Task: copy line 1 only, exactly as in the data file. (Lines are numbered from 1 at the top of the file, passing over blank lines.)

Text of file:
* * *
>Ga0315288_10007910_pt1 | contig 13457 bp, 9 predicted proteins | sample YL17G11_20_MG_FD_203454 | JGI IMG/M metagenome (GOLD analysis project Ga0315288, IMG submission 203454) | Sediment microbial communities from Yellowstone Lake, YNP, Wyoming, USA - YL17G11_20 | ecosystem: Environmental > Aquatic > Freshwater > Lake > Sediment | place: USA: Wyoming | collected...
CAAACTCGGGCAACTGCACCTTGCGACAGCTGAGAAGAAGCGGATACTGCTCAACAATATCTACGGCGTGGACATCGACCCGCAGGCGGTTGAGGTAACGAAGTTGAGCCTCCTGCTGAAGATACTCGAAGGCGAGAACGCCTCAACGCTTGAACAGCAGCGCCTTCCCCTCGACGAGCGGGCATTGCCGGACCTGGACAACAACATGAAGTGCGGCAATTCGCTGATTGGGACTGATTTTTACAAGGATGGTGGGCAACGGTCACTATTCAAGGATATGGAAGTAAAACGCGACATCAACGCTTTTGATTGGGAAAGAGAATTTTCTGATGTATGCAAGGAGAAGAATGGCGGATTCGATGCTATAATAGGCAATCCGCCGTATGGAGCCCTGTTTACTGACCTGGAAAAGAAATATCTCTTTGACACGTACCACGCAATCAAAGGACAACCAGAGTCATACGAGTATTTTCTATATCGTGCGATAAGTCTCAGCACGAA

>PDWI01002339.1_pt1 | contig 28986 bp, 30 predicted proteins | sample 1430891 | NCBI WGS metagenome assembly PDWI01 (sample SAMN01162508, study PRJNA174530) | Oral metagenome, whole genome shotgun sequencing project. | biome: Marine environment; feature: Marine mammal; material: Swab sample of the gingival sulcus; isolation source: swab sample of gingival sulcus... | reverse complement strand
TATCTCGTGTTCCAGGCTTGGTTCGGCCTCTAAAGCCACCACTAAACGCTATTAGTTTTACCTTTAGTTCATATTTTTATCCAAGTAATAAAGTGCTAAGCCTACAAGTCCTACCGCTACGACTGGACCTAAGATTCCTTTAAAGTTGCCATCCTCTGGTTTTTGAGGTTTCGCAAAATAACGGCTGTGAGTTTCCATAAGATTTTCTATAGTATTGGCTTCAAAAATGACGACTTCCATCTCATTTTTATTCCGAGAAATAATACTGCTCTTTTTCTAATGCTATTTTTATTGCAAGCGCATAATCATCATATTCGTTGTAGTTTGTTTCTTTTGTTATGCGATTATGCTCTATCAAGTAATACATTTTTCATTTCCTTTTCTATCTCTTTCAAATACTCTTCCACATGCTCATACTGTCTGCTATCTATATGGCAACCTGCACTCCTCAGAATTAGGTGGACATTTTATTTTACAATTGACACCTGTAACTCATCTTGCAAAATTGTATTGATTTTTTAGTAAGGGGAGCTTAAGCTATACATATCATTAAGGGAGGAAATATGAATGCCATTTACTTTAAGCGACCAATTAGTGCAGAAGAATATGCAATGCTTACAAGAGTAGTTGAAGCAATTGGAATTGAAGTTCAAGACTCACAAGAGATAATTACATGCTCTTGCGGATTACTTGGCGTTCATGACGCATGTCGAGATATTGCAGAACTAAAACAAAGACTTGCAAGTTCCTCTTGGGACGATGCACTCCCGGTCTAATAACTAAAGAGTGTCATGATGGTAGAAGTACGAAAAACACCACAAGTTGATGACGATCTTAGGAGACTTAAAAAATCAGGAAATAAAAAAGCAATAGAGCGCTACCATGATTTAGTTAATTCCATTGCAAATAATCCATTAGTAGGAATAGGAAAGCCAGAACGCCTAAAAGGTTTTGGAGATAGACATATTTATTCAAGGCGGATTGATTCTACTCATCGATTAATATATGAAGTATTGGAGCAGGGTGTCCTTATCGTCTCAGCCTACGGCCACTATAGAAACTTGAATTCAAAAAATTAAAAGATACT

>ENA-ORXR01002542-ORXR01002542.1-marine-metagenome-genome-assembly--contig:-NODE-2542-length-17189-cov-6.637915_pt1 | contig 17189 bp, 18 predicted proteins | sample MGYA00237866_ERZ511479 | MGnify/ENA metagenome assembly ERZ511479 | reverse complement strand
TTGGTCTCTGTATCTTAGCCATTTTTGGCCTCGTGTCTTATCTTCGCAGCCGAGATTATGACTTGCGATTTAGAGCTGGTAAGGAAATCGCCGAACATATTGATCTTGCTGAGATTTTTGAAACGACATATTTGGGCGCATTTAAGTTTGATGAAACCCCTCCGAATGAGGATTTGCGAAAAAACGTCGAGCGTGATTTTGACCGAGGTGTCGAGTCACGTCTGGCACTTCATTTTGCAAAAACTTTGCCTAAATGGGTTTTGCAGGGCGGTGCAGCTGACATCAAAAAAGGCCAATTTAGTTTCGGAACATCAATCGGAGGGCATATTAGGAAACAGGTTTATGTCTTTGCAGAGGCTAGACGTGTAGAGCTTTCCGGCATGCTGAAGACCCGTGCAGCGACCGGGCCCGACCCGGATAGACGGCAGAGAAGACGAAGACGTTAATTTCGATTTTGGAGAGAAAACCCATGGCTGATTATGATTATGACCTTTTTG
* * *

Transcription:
>Ga0315288_10007910_pt1 | contig 13457 bp, 9 predicted proteins | sample YL17G11_20_MG_FD_203454 | JGI IMG/M metagenome (GOLD analysis project Ga0315288, IMG submission 203454) | Sediment microbial communities from Yellowstone Lake, YNP, Wyoming, USA - YL17G11_20 | ecosystem: Environmental > Aquatic > Freshwater > Lake > Sediment | place: USA: Wyoming | collected...